Time is a precious commodity for college students.
Some students are turning to speed-reading classes and studying
software to solve their time crunch.
Flyers have appeared around campus advertising speed-reading
classes. The course promises to double or triple reading speeds on
the first night, said Ben Sawyer, who taught an introductory class
on speed-reading last week.
“The last person who taught you how to read was probably your
third-grade teacher,” Sawyer said. “You wouldn’t want to stop
learning math in the third grade, would you?”
Sawyer, who teaches introductory classes for his father John
Sawyer, explained that the average person’s reading rate is tied to
“We hear a little voice saying the words we’re reading,” Ben
This “little voice” is called sub-vocalization. John Sawyer’s
system teaches readers to disconnect from vocal-based reading, Ben
Sawyer said. The price of the class is $295 for three sessions.
Ben Sawyer said the average reading rate of students is between
250 and 350 words per minute. Students who take the class can
increase that rate up to 700 to 900 words per minute, Ben Sawyer
Katherine Carr, an equine science major at CSU who graduated
from John Sawyer’s course, said it was worth the $295.
“It’s not a miracle deal but it helps as far as the reading
goes,” Carr said.
A study done by the University of Texas, which offers its own
speed-reading classes, has shown that speed-reading is not for
everybody or for every type of reading material. A reader’s ability
to significantly increase reading speed depends upon such variables
as intelligence, physiological and psychological traits,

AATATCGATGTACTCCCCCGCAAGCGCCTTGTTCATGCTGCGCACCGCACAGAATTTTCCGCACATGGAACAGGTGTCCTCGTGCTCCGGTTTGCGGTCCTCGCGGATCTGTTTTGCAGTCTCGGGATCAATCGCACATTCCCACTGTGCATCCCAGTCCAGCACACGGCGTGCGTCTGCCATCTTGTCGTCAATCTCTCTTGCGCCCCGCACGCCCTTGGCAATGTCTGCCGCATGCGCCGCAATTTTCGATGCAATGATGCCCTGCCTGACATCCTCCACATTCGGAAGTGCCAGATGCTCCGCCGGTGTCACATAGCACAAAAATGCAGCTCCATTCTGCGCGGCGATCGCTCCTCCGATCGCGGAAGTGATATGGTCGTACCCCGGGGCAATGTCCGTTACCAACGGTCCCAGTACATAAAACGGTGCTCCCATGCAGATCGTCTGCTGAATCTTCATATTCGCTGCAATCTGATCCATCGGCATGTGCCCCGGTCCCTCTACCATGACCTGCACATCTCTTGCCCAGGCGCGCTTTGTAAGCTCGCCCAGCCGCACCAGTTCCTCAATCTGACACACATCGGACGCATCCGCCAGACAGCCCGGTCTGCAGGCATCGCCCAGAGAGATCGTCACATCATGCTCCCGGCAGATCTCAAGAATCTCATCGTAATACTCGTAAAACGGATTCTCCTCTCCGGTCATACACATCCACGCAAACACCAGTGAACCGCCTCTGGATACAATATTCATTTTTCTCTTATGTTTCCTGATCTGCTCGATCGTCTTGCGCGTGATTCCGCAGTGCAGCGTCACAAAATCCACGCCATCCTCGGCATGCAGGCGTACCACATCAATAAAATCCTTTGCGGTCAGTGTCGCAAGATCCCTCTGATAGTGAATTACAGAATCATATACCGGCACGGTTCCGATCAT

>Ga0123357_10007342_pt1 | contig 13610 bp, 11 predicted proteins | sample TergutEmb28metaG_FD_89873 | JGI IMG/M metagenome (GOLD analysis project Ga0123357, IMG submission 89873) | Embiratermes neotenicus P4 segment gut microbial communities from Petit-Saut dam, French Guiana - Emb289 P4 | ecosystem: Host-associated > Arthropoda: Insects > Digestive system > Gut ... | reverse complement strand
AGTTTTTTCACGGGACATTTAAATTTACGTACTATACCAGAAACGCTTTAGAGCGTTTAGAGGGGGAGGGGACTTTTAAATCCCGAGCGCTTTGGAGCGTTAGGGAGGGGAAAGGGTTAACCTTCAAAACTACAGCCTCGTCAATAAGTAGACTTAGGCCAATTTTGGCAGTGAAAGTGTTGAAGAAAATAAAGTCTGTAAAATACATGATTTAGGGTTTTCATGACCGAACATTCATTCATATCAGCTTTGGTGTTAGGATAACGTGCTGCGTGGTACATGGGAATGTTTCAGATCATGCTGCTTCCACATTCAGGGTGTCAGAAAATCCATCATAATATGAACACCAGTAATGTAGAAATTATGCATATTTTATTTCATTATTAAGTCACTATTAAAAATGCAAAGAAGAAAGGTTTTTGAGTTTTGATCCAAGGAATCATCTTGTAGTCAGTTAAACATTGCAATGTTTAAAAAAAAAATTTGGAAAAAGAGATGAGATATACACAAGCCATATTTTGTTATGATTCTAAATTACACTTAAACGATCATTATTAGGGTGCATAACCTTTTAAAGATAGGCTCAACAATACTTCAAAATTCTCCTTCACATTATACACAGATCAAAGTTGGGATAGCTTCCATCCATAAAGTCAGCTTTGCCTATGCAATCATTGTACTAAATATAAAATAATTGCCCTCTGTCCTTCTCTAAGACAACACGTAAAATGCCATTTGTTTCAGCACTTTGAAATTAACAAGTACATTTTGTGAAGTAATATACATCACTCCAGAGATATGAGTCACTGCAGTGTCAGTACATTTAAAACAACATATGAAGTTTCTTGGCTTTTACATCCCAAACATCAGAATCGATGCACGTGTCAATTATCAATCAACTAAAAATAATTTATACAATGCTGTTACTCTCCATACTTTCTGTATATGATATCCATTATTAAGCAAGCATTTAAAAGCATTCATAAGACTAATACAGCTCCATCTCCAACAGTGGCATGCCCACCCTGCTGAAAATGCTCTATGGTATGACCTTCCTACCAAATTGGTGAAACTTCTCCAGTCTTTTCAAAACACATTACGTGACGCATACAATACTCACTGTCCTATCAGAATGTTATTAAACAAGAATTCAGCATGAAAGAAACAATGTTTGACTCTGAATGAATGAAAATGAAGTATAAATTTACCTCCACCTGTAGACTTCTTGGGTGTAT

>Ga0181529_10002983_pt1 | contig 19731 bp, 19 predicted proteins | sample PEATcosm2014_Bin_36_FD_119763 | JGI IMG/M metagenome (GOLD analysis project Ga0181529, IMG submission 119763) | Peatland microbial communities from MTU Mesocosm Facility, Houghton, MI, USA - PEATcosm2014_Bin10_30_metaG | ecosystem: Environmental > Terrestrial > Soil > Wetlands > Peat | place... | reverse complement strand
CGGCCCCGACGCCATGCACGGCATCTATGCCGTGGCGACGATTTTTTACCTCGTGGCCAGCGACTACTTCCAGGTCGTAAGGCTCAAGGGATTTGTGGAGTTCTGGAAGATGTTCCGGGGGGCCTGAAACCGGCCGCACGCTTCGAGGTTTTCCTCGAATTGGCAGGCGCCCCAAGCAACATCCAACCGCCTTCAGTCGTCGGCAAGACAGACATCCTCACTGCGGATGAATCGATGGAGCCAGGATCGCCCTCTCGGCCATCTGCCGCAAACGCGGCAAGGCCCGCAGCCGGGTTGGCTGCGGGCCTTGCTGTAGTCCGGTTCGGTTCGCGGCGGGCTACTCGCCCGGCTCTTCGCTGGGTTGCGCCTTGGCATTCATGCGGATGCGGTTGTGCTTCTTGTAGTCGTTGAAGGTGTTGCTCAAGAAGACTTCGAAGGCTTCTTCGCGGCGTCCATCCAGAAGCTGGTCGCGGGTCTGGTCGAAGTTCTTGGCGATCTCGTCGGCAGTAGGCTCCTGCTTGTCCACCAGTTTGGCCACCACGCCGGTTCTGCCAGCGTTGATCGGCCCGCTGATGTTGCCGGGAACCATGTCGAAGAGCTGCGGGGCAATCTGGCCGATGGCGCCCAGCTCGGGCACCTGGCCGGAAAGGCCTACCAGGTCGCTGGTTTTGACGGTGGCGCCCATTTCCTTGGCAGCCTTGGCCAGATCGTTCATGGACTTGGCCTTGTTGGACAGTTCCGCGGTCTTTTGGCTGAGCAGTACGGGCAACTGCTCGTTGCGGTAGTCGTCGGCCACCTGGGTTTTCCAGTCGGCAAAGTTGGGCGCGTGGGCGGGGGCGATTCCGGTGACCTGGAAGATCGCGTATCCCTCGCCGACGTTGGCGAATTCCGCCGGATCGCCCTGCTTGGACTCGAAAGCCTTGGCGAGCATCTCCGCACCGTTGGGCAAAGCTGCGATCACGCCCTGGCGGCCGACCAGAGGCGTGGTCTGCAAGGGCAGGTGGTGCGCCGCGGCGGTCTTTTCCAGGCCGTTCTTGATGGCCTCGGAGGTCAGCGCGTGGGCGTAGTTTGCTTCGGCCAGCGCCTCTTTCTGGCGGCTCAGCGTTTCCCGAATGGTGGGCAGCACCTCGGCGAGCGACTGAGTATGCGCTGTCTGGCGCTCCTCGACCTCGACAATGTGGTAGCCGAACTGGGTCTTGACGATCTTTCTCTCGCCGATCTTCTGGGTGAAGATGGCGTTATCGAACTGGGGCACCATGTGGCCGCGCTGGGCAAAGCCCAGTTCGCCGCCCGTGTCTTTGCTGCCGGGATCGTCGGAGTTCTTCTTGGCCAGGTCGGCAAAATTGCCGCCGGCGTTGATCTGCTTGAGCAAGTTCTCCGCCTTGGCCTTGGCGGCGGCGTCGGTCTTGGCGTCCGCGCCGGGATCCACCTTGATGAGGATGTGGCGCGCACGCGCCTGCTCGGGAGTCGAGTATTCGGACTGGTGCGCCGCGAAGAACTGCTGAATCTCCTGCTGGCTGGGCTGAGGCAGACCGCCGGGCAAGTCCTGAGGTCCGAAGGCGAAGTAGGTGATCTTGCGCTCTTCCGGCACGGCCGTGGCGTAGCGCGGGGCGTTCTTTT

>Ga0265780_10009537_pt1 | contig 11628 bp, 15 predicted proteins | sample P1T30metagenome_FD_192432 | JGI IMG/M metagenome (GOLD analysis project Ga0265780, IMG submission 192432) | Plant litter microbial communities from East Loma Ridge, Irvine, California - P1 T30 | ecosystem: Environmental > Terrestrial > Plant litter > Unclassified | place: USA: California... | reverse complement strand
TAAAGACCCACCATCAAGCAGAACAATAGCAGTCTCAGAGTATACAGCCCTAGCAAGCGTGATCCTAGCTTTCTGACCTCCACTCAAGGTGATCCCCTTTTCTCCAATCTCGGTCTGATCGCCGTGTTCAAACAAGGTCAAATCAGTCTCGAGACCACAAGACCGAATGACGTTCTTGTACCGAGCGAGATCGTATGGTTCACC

motivation, diligence in out-of-class practice and general
background of knowledge, the UT study found.
According to the study, changing reading habits requires a
“great deal of hard work, self-discipline and sometimes monotonous
The study also found that speed-reading techniques of
eliminating sub-vocalization can be detrimental to some types of
reading material. For example, poetry and drama are written to be
vocalized by the reader.
Eliminating that vocalization takes away from the intended
meaning of the work, according to the UT study. The study also
points out that, while it may be possible to read about certain
emotions quickly, it is impossible to actually experience these
emotions at high speeds.
Ronald Carver, an educational psychologist at the University of
Missouri-Kansas City, said speed-reading is not effective for
students who are trying to learn new information, according to an
Internet article by David A. Gershaw. Carver did a study in the
mid-1980s that compared trained speed-readers with naturally fluent
readers. In both groups, according to the article, comprehension
decreased as reading speed went higher than 600 words per
Another reason why humans read slowly is recovery time. This is
the amount of time it takes the eyes to move from the end of one
line down to the start of another. On average, people spend one
hour out of every three hours of reading simply moving to the next
line, according to an article on speed-reading in Industry
Another study aid being marketed to students eliminates recovery
time by only showing one word of a sentence at a time. The study
aid is called RapidReader, a product released by a local software
company. Class notes and Web sites can be viewed on a computer
screen, PDA or cell phone in a format that the program’s designer
Peter McIan said can make the user read up to five times
“Students can sit down before a class and whiz through their
notes on a cell phone or PDA,” McIan said. The program is designed
to flash single words quickly in a particular rhythm, which nine
years of research showed the brain comprehends the easiest and
Kids who grew up playing video games respond to this technology
very well, said Bill Van Eron, whose company is affiliated with
“The human brain has the capacity to read at 1,600 words per
minute,” Van Eron said. “This program helps you tap into that